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A Rat Tale, edited by Andrew Lang

 

Huggy was an old rat when he died—very old indeed. He was born in the middle of a corn-rick, and there he might have lived his little life had not the farmer who owned the rick caused it to be pulled down. That was Huggy’s first experience of flitting, and it was done in such a hurry that he had hardly time to be sorry. It was pitch dark when his mother shook him up roughly and told him to ‘come along, or he would be killed by the farmer,’ and poor Huggy, blinking his sleepy eyes, struggled out of his snug little bed into the cold black night.

Several old rats met him at the entrance, and sternly bade him stay where he was and make no noise, for the leader was about to speak. Huggy was wide-awake by this time. The rat spirit of adventure was roused within him by the scent of coming danger, and eagerly he listened to the shrill, clear voice of the leader:

‘Friends, old and young, this is not a time for many words, but I want you all to know the cause of this sudden disturbance. Last night I was scavenging round the farmer’s kitchen, seeking what I might devour, when in came the stable-boy tapping an empty corn-sieve which he had in his hand. He said a few words to the farmer, who rose hastily, and together they left the kitchen, I following at a convenient distance. They went straight to the stable, and talked for some time with their backs to the corn-bin, which was standing open in the window. After a while I managed to scramble up and  peer into it, only to confirm what I dreaded most—the corn-bin was empty! To-morrow they will pull down this rick, thresh the corn, and replenish the empty bin. So, my friends, unless we mean to die by dog, stick, or fork, we had better be off as soon as it is daylight.’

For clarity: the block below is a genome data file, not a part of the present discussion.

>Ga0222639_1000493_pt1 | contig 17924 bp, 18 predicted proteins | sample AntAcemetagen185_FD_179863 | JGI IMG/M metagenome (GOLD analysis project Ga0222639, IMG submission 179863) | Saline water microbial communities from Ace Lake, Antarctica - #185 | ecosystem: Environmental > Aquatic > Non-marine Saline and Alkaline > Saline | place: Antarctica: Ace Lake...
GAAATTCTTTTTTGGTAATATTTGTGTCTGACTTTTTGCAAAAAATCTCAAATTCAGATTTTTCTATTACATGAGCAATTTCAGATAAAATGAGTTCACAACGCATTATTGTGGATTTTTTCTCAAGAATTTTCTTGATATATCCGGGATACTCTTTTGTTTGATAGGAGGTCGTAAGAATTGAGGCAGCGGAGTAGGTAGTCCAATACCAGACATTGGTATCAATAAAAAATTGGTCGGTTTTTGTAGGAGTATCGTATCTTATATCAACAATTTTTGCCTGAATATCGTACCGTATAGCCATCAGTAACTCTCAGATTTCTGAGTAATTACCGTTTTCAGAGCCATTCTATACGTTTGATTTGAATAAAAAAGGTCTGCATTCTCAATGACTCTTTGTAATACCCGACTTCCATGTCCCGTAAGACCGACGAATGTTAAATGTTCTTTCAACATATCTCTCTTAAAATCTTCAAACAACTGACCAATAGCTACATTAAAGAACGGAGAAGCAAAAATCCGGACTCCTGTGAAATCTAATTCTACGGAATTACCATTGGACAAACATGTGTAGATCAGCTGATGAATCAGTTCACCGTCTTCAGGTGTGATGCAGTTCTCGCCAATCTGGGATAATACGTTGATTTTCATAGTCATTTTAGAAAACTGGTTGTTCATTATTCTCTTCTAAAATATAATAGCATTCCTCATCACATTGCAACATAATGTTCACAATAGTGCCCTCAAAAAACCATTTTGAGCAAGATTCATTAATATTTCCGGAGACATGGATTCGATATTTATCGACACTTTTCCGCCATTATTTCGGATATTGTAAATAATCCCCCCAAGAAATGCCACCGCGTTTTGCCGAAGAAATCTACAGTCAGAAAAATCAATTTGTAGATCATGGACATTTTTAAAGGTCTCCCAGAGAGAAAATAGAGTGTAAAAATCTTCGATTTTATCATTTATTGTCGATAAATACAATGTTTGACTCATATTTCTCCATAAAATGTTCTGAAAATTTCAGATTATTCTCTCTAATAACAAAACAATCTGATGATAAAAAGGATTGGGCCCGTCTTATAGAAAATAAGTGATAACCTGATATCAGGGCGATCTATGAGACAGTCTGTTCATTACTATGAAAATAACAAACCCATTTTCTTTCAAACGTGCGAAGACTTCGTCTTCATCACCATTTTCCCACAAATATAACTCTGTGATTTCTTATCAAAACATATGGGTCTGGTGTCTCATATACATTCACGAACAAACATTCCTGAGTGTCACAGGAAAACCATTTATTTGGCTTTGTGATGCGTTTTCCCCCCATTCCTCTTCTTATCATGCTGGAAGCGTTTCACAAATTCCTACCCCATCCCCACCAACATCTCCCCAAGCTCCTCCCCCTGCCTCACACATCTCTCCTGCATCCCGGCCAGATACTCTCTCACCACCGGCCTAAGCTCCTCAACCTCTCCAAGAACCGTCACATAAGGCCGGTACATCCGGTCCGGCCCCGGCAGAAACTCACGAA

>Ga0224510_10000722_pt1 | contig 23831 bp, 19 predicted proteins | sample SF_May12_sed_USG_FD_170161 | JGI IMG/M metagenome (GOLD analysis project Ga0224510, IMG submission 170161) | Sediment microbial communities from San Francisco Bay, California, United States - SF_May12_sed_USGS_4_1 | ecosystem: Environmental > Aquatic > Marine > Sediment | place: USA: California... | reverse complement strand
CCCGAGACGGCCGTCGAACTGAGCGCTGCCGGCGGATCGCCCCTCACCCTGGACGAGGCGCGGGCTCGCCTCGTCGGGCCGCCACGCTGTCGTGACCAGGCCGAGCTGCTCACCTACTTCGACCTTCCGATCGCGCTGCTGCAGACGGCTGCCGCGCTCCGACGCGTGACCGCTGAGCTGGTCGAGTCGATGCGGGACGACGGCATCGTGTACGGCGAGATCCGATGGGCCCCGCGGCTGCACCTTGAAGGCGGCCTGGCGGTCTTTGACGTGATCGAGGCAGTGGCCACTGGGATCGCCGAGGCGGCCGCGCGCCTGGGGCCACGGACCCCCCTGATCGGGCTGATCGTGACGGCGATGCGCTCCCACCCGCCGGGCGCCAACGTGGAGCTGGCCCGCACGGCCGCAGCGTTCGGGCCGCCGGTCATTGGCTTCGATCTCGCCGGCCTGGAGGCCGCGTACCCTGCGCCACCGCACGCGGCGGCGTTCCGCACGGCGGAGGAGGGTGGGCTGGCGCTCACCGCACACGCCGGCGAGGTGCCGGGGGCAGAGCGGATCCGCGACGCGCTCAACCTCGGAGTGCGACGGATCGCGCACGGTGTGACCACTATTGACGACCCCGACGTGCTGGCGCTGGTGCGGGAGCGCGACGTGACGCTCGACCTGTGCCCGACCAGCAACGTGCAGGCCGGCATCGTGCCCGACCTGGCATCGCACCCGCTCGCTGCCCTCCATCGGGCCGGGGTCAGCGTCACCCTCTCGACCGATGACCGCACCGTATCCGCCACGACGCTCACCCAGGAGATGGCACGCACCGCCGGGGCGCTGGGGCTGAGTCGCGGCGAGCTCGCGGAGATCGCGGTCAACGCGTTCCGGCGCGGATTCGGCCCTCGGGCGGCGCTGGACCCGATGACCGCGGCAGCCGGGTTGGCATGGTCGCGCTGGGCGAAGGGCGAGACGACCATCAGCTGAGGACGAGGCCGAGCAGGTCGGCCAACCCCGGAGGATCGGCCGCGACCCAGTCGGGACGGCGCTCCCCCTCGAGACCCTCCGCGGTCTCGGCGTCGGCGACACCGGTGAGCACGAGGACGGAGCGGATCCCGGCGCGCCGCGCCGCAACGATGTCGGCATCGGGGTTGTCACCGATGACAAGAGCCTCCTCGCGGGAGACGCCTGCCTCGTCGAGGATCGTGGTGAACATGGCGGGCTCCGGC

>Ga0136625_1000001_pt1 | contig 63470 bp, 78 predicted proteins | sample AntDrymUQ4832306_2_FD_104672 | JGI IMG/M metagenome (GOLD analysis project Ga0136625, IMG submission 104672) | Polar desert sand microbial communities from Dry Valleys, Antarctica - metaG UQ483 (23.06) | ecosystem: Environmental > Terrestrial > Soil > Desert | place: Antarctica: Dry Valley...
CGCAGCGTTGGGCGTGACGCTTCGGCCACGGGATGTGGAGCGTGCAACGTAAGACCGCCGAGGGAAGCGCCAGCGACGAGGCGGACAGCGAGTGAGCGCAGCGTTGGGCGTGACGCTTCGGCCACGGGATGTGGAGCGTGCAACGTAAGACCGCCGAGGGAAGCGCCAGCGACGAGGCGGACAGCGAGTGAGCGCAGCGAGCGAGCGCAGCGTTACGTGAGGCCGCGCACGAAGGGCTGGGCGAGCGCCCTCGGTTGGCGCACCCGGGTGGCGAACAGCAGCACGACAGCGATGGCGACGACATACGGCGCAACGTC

There was a shuffle of feet all round, and a general rush of anxious mothers into the rick to fetch out their young. Huggy was waiting at the entrance; so, as soon as he caught sight of his mother, he raced off with her to join the fast-assembling crowd at the back of the rick. The leader ranged them in lines of ten abreast, and, after walking up and down to see that all were in their places, he gave a shrill squeak, and the column started. They marched steadily for about two miles—slowly, of course, because of the young ones. Nothing proved an obstacle to them. Sometimes a high wall crossed their path, but they merely ran up one side and down the other, as if it was level road. Sometimes it was a broad river which confronted them, but that they swam without hesitation—rats will not stop at such trifles.